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Anticipating ECB monetary policy decisions through the RND extrapolation from Liffe 3M EURIBOR options.

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The price of derivative contracts has always played a strategic role in extracting valid information to be employed in one’s own investment strategies. Shimko (1993) was a pioneer in this arena. …

The price of derivative contracts has always played a strategic role in extracting valid information to be employed in one’s own investment strategies. Shimko (1993) was a pioneer in this arena. Taking up where Shimko left off, this paper will demonstrate how to extract Risk neutral density function using two different techniques from derivative contracts. Shimko proposed a technique to build up the risk neutral density function starting by employing the implied volatility smile of 3M Liffe EURIBOR derivative contracts. The procedures adopted here are based on the implementation of an interpolation model, a polynomial splines, applied to the implied volatility smile of future Liffe EURIBOR 3 M from which RNDs will be created. The flexibility of the model, as will be explained, is entirely attributed to the differentiability of the call and put prices found in the Black-Scholes model, as well as the log-normality on which the Black-Scholes model rests. Finally, the paper will include the impact the Lehman Brothers collapse had on the Future EURIBOR 3 M.

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  • 1. Anticipating ECB monetary policy decisions through the RND extrapolation from Liffe 3M EURIBOR options. PierPaolo Cassese Assicurazioni Generali Finance Department November 2013
  • 2. Contents Abstract 1. Introduction 2. RNDs methodologies 1. Second call-put partial derivative with respect to the strike price. 2. RNDs estimated with the lognormal distribution function. 3. Fitting the implied Black & Scholes volatility smile using the spline 4. Case studies 1. 5. Lehman Brothers market reaction Concluding remarks References
  • 3. Abstract The price of derivative contracts has always played a strategic role in extracting valid information to be employed in one’s own investment strategies. Shimko (1993) was a pioneer in this arena. Taking up where Shimko left off, this paper will demonstrate how to extract Risk neutral density function using two different techniques from derivative contracts. Shimko proposed a technique to build up the risk neutral density function starting by employing the implied volatility smile of 3M Liffe EURIBOR derivative contracts. The procedures adopted here are based on the implementation of an interpolation model, a polynomial splines, applied to the implied volatility smile of future Liffe EURIBOR 3 M from which RNDs will be created. The flexibility of the model, as will be explained, is entirely attributed to the differentiability of the call and put prices found in the Black-Scholes model, as well as the log-normality on which the Black-Scholes model rests. Finally, the paper will include the impact the Lehman Brothers collapse had on the Future EURIBOR 3 M. Key words: implied volatility smile, risk neutral density function, second partial derivative call-put vs strike price, ECB monetary policy expectations. 3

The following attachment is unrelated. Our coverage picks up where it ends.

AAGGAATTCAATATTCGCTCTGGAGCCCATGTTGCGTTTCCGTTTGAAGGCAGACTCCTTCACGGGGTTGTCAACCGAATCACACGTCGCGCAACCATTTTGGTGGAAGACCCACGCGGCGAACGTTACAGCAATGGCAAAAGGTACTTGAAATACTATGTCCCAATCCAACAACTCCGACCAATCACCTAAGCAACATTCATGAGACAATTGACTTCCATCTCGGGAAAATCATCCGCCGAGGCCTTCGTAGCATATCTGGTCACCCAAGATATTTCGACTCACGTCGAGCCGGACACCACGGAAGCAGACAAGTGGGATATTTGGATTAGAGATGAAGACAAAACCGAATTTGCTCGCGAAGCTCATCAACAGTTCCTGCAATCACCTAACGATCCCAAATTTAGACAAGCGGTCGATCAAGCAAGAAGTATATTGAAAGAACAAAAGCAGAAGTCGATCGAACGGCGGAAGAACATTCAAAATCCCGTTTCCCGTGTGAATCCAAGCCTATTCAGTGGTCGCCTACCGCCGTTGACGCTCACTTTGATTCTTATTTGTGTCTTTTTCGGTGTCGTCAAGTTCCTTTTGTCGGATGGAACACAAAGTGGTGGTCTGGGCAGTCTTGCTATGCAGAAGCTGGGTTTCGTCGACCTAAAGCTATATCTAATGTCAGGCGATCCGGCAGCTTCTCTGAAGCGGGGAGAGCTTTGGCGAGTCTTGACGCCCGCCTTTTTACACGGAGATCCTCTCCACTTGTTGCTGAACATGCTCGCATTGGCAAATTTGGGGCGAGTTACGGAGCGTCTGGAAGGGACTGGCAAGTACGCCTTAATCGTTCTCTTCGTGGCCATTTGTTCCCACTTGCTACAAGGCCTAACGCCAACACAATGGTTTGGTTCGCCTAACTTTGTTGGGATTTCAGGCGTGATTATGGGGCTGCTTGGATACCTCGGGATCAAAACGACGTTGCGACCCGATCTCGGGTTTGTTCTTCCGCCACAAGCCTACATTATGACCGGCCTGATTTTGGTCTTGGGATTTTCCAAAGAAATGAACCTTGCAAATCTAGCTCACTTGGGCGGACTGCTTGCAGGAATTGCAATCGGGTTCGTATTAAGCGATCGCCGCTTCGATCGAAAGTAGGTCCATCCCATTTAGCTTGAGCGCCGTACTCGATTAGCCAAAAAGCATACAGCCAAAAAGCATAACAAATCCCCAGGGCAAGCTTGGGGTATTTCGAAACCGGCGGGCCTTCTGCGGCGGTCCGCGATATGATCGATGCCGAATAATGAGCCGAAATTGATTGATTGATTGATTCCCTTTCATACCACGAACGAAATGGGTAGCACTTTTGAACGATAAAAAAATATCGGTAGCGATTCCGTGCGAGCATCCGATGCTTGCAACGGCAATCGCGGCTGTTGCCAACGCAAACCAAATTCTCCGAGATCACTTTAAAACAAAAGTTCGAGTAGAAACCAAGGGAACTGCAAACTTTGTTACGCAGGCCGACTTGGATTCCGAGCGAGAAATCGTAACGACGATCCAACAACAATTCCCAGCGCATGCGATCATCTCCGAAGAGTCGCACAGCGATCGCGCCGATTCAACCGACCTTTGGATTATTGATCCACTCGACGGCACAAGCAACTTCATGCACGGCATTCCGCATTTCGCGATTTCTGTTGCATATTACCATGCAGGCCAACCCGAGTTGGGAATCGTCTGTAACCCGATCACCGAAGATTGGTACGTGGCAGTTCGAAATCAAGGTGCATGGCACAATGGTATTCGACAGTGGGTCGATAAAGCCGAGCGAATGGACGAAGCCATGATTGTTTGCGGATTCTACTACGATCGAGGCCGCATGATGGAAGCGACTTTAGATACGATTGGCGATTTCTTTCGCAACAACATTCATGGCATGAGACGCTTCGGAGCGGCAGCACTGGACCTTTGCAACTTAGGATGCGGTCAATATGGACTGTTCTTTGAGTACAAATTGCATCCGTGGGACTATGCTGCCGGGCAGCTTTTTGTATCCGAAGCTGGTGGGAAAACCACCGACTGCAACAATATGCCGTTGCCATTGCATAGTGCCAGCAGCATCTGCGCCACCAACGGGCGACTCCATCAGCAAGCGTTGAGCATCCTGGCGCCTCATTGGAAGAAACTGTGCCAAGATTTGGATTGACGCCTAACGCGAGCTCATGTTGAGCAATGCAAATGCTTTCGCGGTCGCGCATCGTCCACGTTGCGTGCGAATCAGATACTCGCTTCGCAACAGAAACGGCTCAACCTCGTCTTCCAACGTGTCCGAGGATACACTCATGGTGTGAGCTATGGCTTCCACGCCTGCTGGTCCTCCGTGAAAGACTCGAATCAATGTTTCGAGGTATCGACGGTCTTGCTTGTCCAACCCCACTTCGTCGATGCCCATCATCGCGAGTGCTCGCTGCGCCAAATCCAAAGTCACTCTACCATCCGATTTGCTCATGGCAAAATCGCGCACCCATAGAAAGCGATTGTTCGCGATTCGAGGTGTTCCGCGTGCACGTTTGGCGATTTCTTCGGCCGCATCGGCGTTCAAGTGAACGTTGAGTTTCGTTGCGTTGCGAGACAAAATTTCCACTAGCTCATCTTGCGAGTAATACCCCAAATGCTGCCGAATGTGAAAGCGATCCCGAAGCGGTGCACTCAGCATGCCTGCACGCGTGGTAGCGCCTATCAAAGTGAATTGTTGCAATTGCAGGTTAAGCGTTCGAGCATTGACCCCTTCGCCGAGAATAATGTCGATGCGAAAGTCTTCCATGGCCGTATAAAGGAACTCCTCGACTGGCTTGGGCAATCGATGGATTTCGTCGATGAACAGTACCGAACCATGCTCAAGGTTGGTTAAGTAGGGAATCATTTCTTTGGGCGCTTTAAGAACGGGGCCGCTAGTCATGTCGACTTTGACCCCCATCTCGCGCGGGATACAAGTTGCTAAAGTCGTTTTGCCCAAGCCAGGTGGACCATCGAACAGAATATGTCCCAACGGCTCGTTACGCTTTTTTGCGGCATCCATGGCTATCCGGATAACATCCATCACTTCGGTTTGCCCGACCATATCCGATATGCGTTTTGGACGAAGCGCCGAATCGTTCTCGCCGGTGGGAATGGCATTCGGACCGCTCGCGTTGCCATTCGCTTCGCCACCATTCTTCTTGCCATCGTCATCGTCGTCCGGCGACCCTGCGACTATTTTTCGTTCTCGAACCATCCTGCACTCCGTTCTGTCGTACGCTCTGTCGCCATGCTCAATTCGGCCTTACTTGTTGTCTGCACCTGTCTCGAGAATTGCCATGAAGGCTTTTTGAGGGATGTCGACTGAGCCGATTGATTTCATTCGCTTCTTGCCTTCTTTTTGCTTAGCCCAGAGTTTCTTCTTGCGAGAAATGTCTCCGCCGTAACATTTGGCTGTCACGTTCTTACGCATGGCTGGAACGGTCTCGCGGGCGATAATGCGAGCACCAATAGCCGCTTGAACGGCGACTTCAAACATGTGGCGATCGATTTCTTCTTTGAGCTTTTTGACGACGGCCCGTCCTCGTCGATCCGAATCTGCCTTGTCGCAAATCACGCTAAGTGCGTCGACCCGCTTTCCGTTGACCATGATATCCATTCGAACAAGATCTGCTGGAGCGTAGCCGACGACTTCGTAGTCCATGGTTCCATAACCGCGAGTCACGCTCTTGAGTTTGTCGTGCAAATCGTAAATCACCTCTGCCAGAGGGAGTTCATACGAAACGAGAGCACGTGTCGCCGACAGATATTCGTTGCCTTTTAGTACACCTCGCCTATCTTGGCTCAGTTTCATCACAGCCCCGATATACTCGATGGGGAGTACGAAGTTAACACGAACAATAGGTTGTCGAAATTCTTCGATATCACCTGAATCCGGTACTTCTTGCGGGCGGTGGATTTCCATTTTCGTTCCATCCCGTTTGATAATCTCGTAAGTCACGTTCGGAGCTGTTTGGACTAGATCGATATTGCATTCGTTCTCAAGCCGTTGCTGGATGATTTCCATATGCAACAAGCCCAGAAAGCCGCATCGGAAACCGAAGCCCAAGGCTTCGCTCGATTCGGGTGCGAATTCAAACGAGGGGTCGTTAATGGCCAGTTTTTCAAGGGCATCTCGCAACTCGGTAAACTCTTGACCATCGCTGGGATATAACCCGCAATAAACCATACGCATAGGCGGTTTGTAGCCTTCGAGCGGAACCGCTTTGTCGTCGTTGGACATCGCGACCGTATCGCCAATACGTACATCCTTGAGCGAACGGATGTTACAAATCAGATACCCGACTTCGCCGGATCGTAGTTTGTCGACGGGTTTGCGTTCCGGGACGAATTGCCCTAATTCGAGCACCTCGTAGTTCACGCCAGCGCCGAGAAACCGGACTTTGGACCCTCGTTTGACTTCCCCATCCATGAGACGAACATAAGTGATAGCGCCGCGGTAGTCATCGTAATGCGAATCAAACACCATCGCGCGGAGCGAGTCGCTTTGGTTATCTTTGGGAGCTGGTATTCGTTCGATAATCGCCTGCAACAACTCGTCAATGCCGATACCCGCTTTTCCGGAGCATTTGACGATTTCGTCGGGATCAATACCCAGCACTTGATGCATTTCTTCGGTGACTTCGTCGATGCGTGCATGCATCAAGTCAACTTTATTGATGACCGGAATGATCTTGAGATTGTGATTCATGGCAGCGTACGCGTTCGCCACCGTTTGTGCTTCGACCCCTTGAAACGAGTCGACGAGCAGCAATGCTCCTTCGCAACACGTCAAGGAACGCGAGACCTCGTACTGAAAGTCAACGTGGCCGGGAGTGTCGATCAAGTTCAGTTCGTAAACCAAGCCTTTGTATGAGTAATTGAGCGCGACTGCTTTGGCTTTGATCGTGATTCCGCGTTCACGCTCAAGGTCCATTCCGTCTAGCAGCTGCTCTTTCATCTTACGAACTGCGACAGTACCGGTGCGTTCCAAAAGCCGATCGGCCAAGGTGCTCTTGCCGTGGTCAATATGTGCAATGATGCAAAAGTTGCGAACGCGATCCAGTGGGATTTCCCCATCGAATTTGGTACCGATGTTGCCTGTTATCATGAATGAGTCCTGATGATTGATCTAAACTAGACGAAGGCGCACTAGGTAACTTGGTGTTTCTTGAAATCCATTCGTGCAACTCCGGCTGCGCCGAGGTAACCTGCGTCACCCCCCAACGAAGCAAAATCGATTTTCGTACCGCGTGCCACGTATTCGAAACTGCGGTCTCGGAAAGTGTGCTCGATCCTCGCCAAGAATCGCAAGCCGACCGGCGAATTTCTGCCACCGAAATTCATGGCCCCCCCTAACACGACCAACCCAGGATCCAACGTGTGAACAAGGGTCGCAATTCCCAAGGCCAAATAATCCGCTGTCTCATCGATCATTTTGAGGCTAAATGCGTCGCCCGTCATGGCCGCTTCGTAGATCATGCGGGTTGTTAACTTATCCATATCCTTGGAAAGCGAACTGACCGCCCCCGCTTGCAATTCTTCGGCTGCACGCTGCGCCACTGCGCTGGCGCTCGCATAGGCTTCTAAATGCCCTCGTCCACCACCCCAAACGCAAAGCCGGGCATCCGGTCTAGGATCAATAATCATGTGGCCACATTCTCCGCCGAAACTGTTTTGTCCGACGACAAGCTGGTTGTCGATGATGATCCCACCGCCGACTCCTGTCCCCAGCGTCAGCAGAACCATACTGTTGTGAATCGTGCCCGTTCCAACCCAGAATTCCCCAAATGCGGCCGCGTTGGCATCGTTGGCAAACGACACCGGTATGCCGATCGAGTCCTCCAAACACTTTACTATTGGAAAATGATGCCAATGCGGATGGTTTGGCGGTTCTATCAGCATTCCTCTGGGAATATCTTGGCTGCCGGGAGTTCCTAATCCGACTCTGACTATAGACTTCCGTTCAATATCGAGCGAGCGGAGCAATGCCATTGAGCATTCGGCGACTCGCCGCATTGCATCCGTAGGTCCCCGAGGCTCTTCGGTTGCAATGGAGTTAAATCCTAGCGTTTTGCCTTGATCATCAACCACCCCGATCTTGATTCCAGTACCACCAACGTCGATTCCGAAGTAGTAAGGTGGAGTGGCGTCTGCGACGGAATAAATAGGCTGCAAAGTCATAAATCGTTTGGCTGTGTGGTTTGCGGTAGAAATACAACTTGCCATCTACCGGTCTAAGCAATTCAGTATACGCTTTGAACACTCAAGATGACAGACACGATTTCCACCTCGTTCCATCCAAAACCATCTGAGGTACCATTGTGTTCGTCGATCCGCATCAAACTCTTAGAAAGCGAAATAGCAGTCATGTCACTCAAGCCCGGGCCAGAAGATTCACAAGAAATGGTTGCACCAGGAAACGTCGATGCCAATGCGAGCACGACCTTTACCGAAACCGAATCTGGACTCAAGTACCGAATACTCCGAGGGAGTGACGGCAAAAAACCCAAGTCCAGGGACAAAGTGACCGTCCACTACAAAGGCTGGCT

• 4. Introduction • In this paper two different approaches to extrapolate the risk neutral density function (hereafter referred to as RND) from 3M Liffe EURIBOR option prices traded on the future prices of EURIBOR 3M will be presented. • Financial operators are continuously in search of vital information from financial instruments. • A valid example is the forward interest rate market that represents the market consensus with respect to the likely interest rate levels expected in future. Investors follow derivative markets where they look at the implied volatility smile (hereafter referred to as IVS) to quantify the sense that there is toward the future risk perception. • Two RND estimation techniques will be introduced in more detail further on. Firstly, an explanation on how to extract RNDs from second partial derivatives of call-put prices against their strike price(This methodology referred to as the “non-parametric technique). • The second methodology consists of using the lognormal density function from which the RND can be extrapolated using four key measures: IV, future prices (converted to the interest rate simply by subtracting the price of the future from one hundred), The maturity of the options and, finally, the mean and standard deviation of lognormal density function. 4
  • 5. RNDs methodologies 5
  • 6. RND methodologies • RND is supposed to be the likelihood that the price of an asset follows a possible dynamic. Quite commonly, RND is thought to be the martingale of an asset price because the distribution, under which the asset price moves, follows a martingale process. This theory states that the price of an asset evolves as a diffusion process better known as geometric Brownian motion; it is: Where : S = the price of the underlying asset μ = mean of the distribution σ =standard deviation of the distribution. dW is a random variable ~N(0,1). 6